Becoming Addicted Later in Life

older adults

Addiction is a disease that can happen to anyone, regardless of their ethnicity, background, values, gender identity or age. The baby boom generation is one of the largest segments of the U.S. population, and a substantial number of American adults now fit the criteria for being senior citizens. Our aging population requires a new appreciation of the importance of identifying and treating substance use in older adults.  

Can Older Adults Develop Substance Use Disorders?

Specific details on addiction in older adults are somewhat lacking, which is one reason health providers may overlook or misdiagnose this problem. Historically, older adults have not demonstrated high rates of binge drinking or drug use compared with younger generations, nor have they sought professional help at substance abuse treatment programs. 

For these reasons, there remains a persistent misconception that older people do not use or abuse intoxicants. However, becoming addicted later in life is possible. Here are some things you should know if you think you or a loved one might be struggling with an untreated substance use disorder. 

1. Caregivers Might Not Know What to Look For

Due to insufficient knowledge of addiction in older adults, combined with rushed office visits, health care providers often overlook the warning signs of substance abuse among their older patients. For example, a nurse or doctor might assume bruises on a senior patient are the result of thinner skin, when they’re actually souvenirs of a fall while the person was intoxicated. To compound the issue, older people often have medical conditions that mimic substance abuse symptoms, such as dementia.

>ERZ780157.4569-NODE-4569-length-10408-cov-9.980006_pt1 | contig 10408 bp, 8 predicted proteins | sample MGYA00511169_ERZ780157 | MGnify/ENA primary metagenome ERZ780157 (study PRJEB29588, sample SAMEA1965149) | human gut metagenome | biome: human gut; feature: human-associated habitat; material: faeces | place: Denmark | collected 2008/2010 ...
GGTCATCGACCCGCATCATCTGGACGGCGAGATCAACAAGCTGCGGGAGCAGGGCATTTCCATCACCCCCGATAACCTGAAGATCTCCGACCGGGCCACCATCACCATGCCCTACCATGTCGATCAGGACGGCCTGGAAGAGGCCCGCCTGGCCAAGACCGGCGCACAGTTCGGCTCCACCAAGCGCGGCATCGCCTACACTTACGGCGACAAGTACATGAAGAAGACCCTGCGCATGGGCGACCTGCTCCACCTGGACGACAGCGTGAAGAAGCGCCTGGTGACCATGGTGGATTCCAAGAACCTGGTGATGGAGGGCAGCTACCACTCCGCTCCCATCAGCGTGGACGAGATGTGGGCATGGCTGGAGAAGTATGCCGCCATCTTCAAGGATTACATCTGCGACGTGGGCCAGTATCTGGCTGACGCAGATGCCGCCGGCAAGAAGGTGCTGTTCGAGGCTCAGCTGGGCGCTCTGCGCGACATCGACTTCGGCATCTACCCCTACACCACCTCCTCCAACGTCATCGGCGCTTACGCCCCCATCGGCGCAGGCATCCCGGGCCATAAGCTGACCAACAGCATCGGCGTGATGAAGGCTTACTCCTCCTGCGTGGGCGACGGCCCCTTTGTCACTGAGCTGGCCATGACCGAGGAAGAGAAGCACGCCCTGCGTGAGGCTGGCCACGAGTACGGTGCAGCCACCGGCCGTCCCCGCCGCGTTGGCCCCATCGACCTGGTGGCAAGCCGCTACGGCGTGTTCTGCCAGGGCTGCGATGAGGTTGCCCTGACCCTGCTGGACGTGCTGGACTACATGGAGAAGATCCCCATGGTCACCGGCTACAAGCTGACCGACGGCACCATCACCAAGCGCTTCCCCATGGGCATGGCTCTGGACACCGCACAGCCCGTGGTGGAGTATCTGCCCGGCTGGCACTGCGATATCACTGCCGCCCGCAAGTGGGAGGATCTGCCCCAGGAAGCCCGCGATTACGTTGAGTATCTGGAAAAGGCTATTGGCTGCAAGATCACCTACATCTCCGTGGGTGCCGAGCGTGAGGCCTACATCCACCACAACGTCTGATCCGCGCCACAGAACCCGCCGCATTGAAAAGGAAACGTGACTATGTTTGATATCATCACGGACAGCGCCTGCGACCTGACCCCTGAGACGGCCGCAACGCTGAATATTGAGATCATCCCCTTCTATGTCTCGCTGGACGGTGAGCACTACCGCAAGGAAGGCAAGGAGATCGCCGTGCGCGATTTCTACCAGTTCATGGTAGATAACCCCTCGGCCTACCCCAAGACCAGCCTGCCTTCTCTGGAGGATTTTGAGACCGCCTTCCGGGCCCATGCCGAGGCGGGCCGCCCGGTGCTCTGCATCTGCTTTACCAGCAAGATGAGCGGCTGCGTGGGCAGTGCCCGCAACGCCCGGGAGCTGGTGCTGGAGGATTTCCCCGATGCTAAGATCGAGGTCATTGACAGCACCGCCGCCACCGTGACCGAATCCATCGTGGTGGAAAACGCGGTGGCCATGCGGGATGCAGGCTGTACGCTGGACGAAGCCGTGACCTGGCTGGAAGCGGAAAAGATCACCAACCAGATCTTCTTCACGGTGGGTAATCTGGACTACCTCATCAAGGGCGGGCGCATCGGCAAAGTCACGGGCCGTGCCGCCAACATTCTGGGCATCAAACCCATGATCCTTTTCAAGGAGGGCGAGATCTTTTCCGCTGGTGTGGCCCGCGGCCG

2. Patients Could Be Misusing Their Prescription Medications

According to statistics from the Kaiser Family Foundation, almost 90% of senior citizens aged 65 and older regularly take prescription drugs to manage various chronic health conditions. Meanwhile, 54% of adults 65 and older report taking four or more prescription drugs. These medications could interact with each other in ways that make it more likely a user could develop an addiction to one or more substances.

Older adults who struggle with memory and cognition issues might also misread the instructions on their prescription or unintentionally take their meds in higher-than-intended doses, thus making themselves more vulnerable to an increased tolerance, dependence and, eventually, an addiction.

3. Older Adults May Struggle With Unaddressed Mental Health Issues

In many cases, the life changes that accompany aging may cause anxiety, stress or grief. For example, as you age, you might undergo sad or traumatic events such as: 

  • Becoming an empty nester. 
  • Transitioning into retirement. 
  • Dealing with an illness. 
  • Mourning the death of a parent, spouse, sibling or friend. 

After an adjustment period, some older adults can regain their emotional equilibrium, but others do not and could develop depression or PTSD. Instead of asking for help by reaching out to a therapist or trusted confidante, they may try to ignore their problems or numb the pain by abusing alcohol or drugs, therefore fueling a worsening substance abuse issue.

Addiction Treatment for Men and Women Aged 55+

If you’ve admitted you have a problem with addiction later in life, or have persuaded an older relative to seek treatment, Pine Grove’s Legacy program is an ideal place for aging adults and senior citizens to undergo a full continuum of customized care among their peers of a similar age range. Contact us today to learn about addiction treatment for older adults. 

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